In an effort to fast track more foreign interpreters, Senate staffers have confirmed the Defense Department has been lobbying the Senate to pass comprehensive immigration reform Bill S744 (skip to p. 845 for actual Bill).
Despite numerous cases of interpreters turning against coalition troops and contractors, including the high profile incident last year where a translator working for the British military attempted to crash Secretary of Defense Leon Panetta’s plane during its landing in Afghanistan, officials in the Senate say the Pentagon would like to double the number of Special Interest Visas (SIVs) America approves each year.
A US embassy official in Afghanistan told Stars and Stripes, “Visa applications are processed in the order they are received. The staff has been working every day to chisel away at the backlog, sometimes cramming as many as 70 interviews into a day.” The sheer number of visas being processed in a third world nation has many Americans concerned about homeland security.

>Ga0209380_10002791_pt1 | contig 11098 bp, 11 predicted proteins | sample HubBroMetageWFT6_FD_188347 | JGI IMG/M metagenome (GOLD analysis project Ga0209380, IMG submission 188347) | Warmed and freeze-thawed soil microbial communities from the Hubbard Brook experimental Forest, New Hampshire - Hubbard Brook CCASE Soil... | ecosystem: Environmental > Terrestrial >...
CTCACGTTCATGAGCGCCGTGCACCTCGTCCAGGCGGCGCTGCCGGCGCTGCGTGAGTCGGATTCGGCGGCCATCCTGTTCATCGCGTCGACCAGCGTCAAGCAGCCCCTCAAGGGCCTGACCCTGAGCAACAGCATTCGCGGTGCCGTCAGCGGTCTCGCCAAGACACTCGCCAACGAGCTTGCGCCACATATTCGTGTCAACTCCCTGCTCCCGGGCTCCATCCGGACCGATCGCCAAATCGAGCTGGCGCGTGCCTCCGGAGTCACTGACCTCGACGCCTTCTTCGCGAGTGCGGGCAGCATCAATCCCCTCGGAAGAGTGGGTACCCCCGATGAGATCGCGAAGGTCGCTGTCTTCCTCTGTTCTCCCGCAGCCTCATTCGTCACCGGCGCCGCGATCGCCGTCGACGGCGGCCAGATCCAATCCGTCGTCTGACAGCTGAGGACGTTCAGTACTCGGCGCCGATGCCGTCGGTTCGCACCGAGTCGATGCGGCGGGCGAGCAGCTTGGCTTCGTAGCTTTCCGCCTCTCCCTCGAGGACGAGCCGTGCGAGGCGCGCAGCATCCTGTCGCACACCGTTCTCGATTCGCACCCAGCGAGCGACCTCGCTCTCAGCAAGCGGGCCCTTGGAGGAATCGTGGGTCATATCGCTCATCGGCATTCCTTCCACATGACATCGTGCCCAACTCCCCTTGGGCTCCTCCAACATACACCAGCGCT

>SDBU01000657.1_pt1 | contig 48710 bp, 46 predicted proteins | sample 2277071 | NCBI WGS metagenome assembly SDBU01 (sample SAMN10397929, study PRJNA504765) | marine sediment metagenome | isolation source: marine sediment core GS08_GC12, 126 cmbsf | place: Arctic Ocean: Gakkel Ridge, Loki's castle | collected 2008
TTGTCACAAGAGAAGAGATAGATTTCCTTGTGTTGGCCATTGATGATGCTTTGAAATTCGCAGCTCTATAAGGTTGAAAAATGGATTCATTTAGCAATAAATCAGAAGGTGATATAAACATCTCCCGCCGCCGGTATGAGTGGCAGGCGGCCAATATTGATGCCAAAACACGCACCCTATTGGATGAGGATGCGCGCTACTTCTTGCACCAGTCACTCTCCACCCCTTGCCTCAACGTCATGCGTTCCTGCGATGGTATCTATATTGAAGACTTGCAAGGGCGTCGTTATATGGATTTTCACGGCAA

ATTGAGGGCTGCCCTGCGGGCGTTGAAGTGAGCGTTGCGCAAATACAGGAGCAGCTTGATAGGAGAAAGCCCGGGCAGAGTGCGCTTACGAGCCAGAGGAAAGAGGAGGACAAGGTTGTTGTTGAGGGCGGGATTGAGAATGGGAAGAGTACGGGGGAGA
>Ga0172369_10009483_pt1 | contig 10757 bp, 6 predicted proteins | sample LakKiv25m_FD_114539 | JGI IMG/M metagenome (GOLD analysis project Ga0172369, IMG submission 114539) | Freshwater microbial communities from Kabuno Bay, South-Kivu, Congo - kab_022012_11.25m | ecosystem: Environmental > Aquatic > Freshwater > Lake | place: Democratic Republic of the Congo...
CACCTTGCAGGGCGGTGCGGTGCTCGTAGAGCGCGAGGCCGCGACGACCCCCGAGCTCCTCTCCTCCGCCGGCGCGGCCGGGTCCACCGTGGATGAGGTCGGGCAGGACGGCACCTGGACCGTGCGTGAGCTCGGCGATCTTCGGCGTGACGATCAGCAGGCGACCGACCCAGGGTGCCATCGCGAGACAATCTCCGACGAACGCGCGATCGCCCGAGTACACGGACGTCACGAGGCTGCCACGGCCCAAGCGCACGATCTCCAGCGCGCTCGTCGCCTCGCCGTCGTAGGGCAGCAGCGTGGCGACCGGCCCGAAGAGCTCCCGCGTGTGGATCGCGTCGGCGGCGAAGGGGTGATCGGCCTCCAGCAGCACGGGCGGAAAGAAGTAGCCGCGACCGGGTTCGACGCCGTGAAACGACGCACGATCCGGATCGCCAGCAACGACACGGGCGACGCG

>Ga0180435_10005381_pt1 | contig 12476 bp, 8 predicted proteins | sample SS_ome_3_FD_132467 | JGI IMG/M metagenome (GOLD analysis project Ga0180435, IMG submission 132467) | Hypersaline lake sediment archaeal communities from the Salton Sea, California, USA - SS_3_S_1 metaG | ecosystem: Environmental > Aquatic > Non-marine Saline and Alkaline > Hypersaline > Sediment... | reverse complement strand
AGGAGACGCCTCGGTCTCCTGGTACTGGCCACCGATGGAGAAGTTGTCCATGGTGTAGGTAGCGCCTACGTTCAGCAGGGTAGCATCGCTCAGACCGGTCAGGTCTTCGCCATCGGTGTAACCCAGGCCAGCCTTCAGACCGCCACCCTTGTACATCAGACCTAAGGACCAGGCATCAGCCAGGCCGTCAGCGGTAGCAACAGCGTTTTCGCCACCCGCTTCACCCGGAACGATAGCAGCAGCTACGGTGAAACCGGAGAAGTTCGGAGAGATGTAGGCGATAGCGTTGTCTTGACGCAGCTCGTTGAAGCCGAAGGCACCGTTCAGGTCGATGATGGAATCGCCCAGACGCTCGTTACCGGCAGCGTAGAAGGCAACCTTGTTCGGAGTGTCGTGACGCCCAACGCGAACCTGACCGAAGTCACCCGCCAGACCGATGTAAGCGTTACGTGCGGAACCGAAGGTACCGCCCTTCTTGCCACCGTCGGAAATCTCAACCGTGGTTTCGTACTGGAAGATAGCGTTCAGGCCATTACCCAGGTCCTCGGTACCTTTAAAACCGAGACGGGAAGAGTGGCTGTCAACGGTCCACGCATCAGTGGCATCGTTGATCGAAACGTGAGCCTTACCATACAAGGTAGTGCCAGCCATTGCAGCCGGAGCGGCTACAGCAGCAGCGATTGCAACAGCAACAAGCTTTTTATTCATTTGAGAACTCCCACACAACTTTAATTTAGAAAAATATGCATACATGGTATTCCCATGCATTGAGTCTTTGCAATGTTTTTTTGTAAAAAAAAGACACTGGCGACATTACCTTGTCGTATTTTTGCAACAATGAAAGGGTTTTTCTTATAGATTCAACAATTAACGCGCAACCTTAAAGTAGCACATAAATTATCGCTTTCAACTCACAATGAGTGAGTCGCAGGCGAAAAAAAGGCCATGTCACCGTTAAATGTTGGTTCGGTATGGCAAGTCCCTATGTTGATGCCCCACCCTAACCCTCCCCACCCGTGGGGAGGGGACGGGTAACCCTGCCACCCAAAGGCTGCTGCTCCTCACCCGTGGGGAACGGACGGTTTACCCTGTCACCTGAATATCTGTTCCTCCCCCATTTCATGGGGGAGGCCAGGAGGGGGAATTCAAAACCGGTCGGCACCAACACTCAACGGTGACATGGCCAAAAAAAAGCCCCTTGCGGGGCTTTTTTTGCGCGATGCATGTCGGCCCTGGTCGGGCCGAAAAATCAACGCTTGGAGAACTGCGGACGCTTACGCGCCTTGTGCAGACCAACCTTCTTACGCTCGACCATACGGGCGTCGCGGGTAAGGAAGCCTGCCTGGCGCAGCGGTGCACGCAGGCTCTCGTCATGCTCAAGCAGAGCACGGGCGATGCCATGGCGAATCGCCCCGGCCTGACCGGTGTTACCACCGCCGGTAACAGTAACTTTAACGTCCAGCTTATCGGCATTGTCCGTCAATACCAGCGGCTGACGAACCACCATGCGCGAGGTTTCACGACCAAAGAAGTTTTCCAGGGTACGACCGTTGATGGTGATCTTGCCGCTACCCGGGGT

The petition process for Special Immigrant Visas is relatively simple. An Iraqi or Afghan national who worked with the U.S. Armed Forces or under Chief of Mission authority, as an interpreter, must meet the following requirements: must be an Iraqi or Afghan national; must have worked directly with the U.S. Armed Forces or under COM (Chief of Mission) authority as a translator or interpreter for a period of at least 12 months; and must obtain a favorable written recommendation from a General or Flag Officer that supported the translator or interpreter, and/or a recommendation from the COM from the embassy where the interpreter worked.